College students most at risk for identity theft

AMHERST, Mass. (U-WIRE) – A research group has concluded that college-aged individuals of today’s tech-savvy generation don’t use their talents to protect against identity theft.

In a recent study conducted by Javelin Strategy and Research – an organization that carries out research for financial institutions – those between the ages of 18 and 24 are most at risk to have their personal information stolen and financial status placed in limbo.

According to the study, 5.3 percent of young adults reported being victims compared to the national average of 3.7 percent. The report states, “victims in this age group are less likely to the utilize the most basic precautions, such as shredding documents, turning off paper bills and financial statements, or using antivirus, anti-spyware software or firewalls.”

High technology tools are useless when dealing with the most primitive forms of thievery, according to the report. Failure to shred statements and properly deal with pre-approved credit card solicitations are among the easiest ways for a dumpster-diving ID thief to rip off a student.

“Using everyday items such as your driver’s license or Social Security number to assume your identity, a skilled thief can open new bank accounts and write bad checks, get cash advances and obtain personal or car loans,” VISA states on their Web site. The site also suggests protecting PIN and ATM receipts.

University of Massachusetts Deputy Police Chief Patrick Archbald says that he has an experienced staff of computer crime officers that are often called to help other local departments.

“I certainly agree that this generation is more tech-savvy than those that preceded them,” Archbald said. “But the fact remains that at this age young people are more trusting of others, and they also can be more careless with their personal information.

Garbage cans and dumpsters on campus, including some located near the ATMs in the Southwest Residential Area, are often packed with un-torn bank statements.

“Not a week goes by that we don’t hear about someone who is calling students with some story about completing a ‘survey’ or ‘inquiry’ by phone or e-mail, and the student/victim has given up all their personal data over to a complete stranger that we can never identify,” he said.

However, once the basic precautions are made, college students in particular have another threat to deal with. According to a Los Angeles Times article from Dec. 12, 2006, a major security breach at the University of California Los Angeles led to the compromising of more than 800,000 names, addresses, and social security numbers.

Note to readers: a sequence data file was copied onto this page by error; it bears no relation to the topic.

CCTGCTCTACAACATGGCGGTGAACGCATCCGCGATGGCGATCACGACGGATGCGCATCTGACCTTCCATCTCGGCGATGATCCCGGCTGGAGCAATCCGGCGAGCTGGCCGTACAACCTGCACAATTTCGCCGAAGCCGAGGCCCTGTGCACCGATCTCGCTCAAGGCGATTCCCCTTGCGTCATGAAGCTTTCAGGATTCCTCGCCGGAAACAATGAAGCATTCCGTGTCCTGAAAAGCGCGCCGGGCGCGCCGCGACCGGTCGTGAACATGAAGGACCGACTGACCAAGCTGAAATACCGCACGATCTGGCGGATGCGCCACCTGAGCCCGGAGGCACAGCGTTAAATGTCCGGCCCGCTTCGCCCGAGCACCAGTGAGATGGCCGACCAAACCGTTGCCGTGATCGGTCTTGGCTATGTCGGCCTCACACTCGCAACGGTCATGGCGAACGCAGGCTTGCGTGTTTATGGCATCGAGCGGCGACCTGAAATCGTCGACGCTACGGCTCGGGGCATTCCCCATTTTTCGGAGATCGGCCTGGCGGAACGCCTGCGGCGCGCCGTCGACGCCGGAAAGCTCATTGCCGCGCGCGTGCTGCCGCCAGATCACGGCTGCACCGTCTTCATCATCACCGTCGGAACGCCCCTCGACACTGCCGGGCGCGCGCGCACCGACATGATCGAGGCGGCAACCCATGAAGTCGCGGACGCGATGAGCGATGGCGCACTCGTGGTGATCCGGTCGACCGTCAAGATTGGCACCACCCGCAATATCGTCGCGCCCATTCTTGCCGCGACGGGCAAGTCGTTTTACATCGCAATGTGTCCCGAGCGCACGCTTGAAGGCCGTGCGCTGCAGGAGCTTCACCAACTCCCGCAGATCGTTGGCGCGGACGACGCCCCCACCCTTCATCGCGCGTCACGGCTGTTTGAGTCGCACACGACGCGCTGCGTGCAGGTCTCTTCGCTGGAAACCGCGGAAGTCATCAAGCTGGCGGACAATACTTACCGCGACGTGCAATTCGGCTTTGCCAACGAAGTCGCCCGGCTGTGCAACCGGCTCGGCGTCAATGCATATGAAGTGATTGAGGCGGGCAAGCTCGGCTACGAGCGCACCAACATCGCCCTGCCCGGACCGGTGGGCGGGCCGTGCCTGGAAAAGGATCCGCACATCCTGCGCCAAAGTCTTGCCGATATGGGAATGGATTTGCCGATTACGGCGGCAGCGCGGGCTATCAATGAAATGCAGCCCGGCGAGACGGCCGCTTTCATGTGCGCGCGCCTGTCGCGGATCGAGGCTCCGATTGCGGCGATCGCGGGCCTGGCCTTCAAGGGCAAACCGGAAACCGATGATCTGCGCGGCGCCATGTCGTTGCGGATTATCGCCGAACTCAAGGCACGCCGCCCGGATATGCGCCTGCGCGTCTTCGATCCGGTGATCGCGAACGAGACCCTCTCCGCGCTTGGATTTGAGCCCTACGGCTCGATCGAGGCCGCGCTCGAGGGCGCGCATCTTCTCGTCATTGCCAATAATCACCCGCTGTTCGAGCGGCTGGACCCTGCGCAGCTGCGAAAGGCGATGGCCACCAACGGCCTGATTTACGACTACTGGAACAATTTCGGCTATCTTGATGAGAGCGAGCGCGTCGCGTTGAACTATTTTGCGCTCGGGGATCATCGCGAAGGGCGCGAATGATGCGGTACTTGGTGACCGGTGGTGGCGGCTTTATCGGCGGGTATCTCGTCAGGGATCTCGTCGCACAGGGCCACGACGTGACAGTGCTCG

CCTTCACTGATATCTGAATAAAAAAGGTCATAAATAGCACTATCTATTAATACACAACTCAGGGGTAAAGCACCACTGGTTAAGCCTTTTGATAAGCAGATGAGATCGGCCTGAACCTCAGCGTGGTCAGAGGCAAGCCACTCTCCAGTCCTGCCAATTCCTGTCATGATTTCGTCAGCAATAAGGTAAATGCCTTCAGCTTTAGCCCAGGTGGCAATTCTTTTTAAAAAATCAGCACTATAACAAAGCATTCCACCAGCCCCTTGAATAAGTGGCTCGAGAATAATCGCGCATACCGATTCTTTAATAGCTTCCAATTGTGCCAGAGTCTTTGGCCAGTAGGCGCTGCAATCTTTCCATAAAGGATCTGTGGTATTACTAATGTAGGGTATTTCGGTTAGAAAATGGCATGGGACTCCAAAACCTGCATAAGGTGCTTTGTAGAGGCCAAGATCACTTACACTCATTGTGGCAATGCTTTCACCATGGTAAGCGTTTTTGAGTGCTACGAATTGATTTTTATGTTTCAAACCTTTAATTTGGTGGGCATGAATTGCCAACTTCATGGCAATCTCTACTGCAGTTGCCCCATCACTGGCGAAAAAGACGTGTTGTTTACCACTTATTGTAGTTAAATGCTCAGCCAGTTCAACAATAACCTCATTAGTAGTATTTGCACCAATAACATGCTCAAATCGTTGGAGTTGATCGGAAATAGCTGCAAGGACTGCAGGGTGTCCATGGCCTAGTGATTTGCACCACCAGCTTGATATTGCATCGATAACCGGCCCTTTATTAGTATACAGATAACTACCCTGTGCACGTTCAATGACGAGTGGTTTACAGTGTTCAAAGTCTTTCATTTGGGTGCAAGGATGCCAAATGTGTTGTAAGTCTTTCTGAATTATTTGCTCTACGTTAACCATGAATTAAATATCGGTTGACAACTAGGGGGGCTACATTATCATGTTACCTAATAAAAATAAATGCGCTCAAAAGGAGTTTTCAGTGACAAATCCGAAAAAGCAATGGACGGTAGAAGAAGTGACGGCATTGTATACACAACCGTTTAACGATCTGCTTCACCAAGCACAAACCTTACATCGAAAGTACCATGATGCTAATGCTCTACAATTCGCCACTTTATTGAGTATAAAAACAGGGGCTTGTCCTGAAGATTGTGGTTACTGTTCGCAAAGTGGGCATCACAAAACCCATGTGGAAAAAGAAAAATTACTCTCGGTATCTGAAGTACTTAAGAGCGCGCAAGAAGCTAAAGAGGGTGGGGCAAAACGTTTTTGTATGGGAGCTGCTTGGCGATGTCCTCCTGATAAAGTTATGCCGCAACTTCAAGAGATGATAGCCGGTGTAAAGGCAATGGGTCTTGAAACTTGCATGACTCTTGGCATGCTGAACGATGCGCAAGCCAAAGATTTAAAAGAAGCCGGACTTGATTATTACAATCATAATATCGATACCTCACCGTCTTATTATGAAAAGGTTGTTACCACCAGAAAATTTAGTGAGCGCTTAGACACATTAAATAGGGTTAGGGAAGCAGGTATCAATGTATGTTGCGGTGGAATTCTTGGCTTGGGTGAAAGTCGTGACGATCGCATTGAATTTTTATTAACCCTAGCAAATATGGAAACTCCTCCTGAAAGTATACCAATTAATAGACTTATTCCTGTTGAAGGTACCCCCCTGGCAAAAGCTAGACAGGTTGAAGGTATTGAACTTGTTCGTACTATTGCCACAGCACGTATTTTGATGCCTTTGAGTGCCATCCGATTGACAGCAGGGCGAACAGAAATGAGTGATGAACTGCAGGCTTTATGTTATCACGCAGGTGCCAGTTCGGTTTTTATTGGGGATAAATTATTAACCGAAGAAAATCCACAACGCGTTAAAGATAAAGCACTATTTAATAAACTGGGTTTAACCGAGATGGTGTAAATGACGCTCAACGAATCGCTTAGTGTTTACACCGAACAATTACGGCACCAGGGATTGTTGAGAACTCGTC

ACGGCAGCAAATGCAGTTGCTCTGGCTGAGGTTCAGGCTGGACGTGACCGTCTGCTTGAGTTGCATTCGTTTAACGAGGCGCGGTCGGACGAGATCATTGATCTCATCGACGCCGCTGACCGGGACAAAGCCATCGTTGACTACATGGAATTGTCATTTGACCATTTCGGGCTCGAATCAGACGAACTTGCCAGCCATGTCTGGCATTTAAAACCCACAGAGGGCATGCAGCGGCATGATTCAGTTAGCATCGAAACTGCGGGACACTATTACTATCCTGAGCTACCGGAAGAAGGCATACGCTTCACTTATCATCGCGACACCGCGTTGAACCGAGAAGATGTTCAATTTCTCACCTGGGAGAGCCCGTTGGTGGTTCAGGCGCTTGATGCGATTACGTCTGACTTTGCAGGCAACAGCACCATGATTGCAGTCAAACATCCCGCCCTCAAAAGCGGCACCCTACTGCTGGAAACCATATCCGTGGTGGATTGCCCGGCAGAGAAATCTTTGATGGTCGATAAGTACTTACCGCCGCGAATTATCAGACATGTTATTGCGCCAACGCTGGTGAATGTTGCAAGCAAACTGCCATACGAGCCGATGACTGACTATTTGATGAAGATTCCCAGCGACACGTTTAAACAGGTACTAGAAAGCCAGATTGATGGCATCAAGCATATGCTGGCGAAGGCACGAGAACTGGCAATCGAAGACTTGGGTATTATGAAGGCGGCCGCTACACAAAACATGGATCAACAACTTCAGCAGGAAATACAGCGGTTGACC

EDUCAUSE, a non-profit organization focused on promoting security in information technologies of higher education, issued a newsletter which explained that universities are constantly under attack by hackers trying to gain access to thousands of files containing the personal information of students and alumni. Chief Information Officer at George Mason University Joy R. Hughes and Jack Suess, Vice President of Information Technologies at the University of Maryland, reveal in a newsletter that the most frequently attacked and most vulnerable areas of campus cyber security are the meal plan, housing and campus police servers.

David J. Gray, Vice President for Information Technology, CIO and Chief Executive Officer of UMassOnline states, “More remains to be done on the security and identity management fronts, but I think the University and its constituent campuses have paid appropriate attention and devoted appropriate resources to this important area.

“It is reasonable to point out that the information infrastructure of both the UMass campuses and the central systems operated by University Information Technology Services have not, to date, been the object of significant security breaches,” Gray said. “We know that we may not rely upon good fortune as a security buffer or identity protector in the future and are taking measured and proactive steps to present our students, faculty and staff with a secure information environment in which to conduct their business with the University.”